Transliteration between Mongolian Scripts: Cyrillic and Latin

Claire Chen, Hannah Kang

Mongolian is a language spoken by 2.6 million people (Eberhard, Simmons, & Fenning, 2021), and it is written in two different scripts officially – Mongolian script in Inner Mongolia and Cyrillic script in Outer Mongolia. This difference in the scripts has made it difficult for people in Inner and Outer Mongolia to communicate online, as most Mongolians know only one of the two scripts and cannot understand the text written in the other script. Moreover, more and more young people in both Inner and Outer Mongolia are using the Latin script instead of the Cyrillic or the Mongolian script to communicate with each other online (Dovchin, 2015; Mikovic, 2019), adding a third script to the Mongolian language. To bridge this gap in online communication between Inner and Outer Mongolia, we developed a transliteration tool between Latin and Cyrillic scripts using deep learning.

Before we started developing our tool, we first needed to examine if Mongolian speakers even wanted or needed a transliteration tool. Therefore, we interviewed Baolier, a native Mongolian speaker from Inner Mongolia living in NYC, who speaks fluent Mongolian and can read and write in the Mongolian script. Baolier told us that the Mongolian script is not used that often online, as typing in Mongolian requires downloading a Wechat plug-in to convert a text into an image file. She also showed us an alternative option, which was to download a Mongolian keyboard on a phone, but it types vertical texts horizontally, which makes the text confusing to read, as all texts appear tilted at a 90 degree angle. She also checked the existing Cyrillic-Mongolian transliteration tool and found some errors, which we will discuss in more detail later. Finally, she supported the idea of building a Cyrillic-Latin transliteration tool and commented that this tool would finally allow her to be able to read news articles written in Cyrillic Mongolian.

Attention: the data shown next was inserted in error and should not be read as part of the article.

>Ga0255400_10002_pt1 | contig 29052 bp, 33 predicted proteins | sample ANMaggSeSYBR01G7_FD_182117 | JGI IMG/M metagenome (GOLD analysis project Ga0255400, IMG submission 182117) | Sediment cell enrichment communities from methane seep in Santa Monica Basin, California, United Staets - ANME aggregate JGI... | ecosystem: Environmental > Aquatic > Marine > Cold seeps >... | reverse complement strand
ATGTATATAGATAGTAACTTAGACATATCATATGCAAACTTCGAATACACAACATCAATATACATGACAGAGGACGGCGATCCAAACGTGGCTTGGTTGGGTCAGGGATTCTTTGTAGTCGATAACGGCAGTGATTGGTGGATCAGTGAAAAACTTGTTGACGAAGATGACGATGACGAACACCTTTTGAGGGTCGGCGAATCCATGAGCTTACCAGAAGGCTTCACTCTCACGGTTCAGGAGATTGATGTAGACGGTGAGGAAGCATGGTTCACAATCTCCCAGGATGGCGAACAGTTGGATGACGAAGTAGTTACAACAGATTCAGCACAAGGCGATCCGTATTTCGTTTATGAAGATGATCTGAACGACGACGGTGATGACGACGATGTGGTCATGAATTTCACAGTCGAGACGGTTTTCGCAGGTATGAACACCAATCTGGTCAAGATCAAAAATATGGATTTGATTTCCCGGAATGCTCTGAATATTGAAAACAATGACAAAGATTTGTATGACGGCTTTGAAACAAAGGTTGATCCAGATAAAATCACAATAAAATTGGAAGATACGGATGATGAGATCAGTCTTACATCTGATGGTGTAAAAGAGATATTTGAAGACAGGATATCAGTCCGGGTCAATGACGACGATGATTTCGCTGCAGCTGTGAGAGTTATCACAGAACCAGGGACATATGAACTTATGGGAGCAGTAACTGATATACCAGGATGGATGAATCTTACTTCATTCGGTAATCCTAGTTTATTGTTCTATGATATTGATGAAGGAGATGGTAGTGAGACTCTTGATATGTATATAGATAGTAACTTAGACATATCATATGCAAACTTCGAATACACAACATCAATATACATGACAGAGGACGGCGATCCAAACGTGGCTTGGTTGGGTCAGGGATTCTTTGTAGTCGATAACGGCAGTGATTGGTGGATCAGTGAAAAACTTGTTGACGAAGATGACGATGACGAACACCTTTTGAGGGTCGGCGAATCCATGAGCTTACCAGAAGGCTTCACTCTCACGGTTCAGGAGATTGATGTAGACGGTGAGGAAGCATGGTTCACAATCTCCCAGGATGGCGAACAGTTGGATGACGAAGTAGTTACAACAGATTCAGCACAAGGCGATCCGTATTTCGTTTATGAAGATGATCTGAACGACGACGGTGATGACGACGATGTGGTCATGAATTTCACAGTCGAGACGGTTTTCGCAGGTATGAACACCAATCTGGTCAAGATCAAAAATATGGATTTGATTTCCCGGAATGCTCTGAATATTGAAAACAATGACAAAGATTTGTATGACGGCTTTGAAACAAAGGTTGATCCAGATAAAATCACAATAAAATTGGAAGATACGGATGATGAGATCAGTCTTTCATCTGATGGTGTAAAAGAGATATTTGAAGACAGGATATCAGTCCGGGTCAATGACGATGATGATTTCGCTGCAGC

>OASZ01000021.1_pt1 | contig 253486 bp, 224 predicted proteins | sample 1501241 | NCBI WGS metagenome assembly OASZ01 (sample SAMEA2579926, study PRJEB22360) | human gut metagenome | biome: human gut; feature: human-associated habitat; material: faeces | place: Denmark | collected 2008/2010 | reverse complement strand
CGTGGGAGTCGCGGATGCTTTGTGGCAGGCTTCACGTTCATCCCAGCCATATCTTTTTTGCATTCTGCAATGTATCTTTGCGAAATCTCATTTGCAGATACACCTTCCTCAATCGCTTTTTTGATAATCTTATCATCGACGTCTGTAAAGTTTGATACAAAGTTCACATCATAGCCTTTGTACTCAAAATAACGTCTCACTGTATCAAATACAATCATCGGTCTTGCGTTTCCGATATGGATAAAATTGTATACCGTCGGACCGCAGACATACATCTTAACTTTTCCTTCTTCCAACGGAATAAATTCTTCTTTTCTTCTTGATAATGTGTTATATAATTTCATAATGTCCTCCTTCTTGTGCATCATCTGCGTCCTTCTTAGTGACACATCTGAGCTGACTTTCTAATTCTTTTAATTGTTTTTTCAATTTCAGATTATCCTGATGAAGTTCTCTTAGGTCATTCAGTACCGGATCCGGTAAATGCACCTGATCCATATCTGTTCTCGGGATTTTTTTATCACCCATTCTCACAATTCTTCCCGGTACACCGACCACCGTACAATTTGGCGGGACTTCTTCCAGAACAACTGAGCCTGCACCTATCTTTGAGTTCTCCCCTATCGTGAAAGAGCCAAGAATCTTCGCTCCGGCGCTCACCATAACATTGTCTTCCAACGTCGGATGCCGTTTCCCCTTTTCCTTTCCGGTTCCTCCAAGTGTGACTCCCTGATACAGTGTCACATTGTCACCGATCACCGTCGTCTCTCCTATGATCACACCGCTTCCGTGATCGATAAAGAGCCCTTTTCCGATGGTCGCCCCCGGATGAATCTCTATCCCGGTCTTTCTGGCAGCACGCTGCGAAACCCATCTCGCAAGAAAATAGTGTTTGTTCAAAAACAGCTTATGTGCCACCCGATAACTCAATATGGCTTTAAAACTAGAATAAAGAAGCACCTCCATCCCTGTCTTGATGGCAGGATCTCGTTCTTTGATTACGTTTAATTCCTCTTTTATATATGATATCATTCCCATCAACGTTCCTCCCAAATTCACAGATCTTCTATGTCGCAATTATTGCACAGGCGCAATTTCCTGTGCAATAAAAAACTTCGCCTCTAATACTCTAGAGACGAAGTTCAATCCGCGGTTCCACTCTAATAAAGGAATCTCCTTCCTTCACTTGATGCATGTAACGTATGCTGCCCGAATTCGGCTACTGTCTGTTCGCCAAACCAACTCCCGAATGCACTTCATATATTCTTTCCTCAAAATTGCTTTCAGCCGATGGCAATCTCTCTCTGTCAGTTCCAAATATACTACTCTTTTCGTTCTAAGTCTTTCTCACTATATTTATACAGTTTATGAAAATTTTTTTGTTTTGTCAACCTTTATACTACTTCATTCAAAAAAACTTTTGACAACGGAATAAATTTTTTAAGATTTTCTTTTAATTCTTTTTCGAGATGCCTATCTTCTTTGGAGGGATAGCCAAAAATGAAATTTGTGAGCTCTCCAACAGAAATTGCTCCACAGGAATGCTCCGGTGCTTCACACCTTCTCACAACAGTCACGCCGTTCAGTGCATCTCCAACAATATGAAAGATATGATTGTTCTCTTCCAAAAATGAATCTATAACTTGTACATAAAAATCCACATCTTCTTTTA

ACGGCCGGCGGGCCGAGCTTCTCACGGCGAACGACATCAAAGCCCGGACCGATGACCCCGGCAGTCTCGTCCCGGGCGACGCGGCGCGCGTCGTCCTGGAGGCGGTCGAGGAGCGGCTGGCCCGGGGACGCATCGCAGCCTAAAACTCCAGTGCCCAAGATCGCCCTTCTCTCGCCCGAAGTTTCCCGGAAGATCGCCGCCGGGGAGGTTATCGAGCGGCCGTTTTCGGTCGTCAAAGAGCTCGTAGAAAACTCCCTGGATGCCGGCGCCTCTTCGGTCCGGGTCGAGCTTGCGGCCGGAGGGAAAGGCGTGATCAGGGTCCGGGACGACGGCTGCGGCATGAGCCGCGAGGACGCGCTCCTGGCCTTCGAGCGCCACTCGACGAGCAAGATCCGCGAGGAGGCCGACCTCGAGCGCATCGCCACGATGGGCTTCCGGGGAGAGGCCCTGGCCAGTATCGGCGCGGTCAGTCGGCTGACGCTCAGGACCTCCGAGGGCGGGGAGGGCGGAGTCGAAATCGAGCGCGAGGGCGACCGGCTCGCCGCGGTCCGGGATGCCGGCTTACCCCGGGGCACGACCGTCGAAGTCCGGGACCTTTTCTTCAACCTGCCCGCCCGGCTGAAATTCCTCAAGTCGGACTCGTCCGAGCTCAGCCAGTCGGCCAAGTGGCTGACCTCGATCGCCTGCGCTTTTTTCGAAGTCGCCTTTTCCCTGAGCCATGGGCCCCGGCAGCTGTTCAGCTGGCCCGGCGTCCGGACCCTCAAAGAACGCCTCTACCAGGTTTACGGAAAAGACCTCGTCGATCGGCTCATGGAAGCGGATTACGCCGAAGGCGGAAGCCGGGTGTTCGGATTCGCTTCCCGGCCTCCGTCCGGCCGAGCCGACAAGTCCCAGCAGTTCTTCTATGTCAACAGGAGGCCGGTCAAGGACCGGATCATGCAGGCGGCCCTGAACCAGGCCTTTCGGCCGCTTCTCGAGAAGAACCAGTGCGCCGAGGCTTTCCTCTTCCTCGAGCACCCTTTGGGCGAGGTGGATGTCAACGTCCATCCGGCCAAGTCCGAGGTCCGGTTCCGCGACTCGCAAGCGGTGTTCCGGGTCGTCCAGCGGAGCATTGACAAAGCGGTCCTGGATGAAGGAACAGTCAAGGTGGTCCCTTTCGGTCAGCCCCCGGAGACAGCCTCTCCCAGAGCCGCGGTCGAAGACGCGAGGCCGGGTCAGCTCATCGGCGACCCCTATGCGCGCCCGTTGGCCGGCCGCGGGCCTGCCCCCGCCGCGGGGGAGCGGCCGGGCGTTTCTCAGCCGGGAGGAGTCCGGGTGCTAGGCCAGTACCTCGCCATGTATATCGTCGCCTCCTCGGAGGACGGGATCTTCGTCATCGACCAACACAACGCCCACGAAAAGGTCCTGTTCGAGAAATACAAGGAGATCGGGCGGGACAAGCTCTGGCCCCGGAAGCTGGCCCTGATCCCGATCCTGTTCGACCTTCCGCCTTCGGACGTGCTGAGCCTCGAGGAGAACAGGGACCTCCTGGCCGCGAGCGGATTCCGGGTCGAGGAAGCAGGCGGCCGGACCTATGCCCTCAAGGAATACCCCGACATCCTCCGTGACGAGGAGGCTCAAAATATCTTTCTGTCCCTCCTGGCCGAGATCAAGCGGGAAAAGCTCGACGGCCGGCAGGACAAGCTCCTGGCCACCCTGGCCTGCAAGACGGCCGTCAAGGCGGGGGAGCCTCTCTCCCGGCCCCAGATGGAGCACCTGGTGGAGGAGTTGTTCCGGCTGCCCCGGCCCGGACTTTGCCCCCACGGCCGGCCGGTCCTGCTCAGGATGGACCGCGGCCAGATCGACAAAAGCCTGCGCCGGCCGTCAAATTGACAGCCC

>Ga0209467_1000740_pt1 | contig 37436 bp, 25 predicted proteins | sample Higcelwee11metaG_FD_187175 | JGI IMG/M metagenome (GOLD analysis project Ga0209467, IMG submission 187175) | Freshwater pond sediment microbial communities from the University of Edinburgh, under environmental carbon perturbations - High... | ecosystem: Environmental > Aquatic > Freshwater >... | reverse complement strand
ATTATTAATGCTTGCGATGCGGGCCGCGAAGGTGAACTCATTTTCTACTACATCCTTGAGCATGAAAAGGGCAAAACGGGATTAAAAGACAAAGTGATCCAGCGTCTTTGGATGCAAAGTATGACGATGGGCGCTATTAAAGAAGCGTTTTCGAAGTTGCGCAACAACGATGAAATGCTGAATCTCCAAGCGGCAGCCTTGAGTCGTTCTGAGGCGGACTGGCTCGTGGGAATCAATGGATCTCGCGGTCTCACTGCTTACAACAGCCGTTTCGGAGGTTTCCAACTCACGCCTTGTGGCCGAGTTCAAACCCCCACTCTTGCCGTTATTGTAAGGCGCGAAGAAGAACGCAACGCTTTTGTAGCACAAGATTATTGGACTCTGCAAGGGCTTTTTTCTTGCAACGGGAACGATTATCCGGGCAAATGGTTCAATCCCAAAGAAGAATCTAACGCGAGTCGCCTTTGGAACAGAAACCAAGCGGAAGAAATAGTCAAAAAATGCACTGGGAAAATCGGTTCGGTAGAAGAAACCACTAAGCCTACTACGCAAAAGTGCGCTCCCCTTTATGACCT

In addition to consulting a Mongolian speaker, we also sent out a survey to examine: 1) which scripts are being used the most among Mongolian speakers in online spaces, and 2) which transliteration tool would be the most useful to Mongolian speakers. Since neither of us speak Mongolian, we sent out a survey to the Mongolian studies Facebook group, a public group that was created to share any academic posts related to historical and contemporary Mongolia, whose users speak both English and Mongolian. We put filtering questions at the beginning of our survey to make sure that only those that both speak Mongolian and use it in their daily lives to communicate online filled out our survey, and we gathered six reponses total. Finally, most of our respondents were in their twenties, so our results reflect how young people communicate with each other online in Mongolian.

Our survey indicates that the Cyrillic script and the Latin script are used the most often to communicate with each other online, and we can see that the usage of the Latin script is more frequent in social media compared to text messages. We can also see that the Mongolian script is not used as much, and one of our respondents commented: “I am from Mongolia. I don’t use Mongolian traditional scripts in my daily life. But I can read and write it smoothly.”